This can be as simple as saying, “Thank you for sharing,” or “That’s an interesting perspective.” It’s also about demonstrating that you’ve understood their input by summarizing or paraphrasing what they’ve said. By doing this, you not only confirm their feelings of being heard but also model listening behavior for other participants.
R — Respect
Respect for all ideas, experiences, and perspectives is fundamental to an inclusive workshop.
This starts with setting expectations that all ideas are welcome, no matter how outside-the-box they may seem. It also means respecting the varied communication styles, personalities, and cultural backgrounds of the participants. As a facilitator, you should encourage respect by addressing any inappropriate comments or behaviors immediately and decisively.
T — Transparency
As a facilitator, it’s essential to articulate the workshop’s goals and processes clearly, address questions and concerns promptly, and keep channels for feedback open and responsive. This can be done by stating the agenda upfront, explaining the purpose of each activity, and regularly checking in with participants to ensure they’re following along.
S — Share
Share the workshop’s objectives, expectations, and agenda with all participants.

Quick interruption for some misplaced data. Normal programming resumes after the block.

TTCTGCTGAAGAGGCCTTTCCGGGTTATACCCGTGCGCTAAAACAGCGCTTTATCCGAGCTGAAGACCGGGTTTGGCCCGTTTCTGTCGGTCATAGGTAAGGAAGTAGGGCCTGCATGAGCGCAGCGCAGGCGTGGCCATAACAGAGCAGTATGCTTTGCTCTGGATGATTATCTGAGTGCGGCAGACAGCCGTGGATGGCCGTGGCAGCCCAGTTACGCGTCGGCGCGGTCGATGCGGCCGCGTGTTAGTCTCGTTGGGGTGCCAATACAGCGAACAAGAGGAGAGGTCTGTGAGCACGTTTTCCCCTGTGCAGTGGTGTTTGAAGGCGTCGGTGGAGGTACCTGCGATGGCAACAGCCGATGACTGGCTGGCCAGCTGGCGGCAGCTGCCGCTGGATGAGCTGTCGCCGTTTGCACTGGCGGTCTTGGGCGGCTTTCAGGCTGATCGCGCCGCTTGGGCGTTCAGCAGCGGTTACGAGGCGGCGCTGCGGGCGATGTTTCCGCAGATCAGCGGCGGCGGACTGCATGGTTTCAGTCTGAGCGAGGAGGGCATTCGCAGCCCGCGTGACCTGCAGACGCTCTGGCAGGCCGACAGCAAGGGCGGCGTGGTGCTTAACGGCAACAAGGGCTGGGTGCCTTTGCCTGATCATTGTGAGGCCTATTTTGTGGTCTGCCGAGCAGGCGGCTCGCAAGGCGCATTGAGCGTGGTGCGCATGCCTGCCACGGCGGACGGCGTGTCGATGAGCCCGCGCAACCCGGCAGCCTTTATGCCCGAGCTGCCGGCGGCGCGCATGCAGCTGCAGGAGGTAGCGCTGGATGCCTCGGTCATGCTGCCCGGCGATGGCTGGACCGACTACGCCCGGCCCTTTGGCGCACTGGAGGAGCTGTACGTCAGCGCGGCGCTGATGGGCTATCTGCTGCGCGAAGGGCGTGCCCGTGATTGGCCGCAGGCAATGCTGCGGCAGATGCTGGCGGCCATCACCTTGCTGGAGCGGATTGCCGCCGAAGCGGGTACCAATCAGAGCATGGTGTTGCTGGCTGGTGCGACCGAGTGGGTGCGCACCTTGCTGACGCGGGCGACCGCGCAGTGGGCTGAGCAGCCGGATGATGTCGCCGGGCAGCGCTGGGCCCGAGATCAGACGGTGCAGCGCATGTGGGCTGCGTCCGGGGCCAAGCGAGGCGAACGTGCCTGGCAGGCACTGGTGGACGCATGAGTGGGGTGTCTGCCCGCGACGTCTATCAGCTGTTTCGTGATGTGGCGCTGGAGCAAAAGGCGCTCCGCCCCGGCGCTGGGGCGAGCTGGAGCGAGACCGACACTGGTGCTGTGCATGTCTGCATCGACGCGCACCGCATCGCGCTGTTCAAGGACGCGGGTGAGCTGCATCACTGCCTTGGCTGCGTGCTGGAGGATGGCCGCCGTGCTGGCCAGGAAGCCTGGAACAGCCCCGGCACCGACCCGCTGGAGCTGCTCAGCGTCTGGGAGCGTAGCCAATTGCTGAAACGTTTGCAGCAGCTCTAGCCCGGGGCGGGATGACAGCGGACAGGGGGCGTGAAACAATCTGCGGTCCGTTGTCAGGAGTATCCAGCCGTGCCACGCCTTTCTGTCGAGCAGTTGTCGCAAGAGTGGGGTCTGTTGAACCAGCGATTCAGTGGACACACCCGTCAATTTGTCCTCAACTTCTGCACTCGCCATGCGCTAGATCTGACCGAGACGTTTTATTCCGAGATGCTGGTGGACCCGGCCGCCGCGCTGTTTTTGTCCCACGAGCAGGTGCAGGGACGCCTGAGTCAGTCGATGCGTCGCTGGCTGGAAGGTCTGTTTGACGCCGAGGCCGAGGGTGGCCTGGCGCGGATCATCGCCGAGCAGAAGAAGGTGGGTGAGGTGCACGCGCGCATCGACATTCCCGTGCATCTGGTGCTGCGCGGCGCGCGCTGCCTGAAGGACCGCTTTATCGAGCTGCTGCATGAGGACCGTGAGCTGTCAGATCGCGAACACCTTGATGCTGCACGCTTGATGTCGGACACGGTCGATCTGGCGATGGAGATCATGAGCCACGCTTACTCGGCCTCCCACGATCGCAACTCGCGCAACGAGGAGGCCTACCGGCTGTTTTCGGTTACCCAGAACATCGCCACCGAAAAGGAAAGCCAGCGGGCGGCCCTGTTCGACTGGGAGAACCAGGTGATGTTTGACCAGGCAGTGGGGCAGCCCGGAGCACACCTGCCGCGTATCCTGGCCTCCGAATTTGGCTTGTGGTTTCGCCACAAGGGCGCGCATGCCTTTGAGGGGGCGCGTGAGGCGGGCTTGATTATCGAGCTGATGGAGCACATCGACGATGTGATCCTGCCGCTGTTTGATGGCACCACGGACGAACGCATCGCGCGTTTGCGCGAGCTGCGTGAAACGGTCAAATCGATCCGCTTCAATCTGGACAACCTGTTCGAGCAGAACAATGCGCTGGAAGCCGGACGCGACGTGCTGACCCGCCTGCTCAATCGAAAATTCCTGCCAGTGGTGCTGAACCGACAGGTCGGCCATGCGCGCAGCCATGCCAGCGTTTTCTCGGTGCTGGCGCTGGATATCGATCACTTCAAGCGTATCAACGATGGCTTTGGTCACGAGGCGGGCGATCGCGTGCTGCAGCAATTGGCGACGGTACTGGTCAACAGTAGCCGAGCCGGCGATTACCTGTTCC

This shared understanding guides the workshop process and provides a sense of direction. It also empowers participants to take ownership of their contributions and the workshop outcomes.
The P.A.R.T.S. principle is a high-level principle you can try to implement in your workshop to make sure that all voices are heard, but to guide you further into how the principle can be used, here are some practical steps you can follow before, during, and after the workshop.
Applying The P.A.R.T.S. Principle: Before And During The Workshop
Step 1. Set The Stage
Setting the stage for your workshop goes beyond just a simple introduction. This is the point at which you establish the environment and set the tone for the entire event. For example, you can set rules like: “One person speaks at a time,” “Respect all ideas,” “Challenge the idea, not the person,” and so on. Clearly stating these rules before you start will help create an environment conducive to open and productive discussions.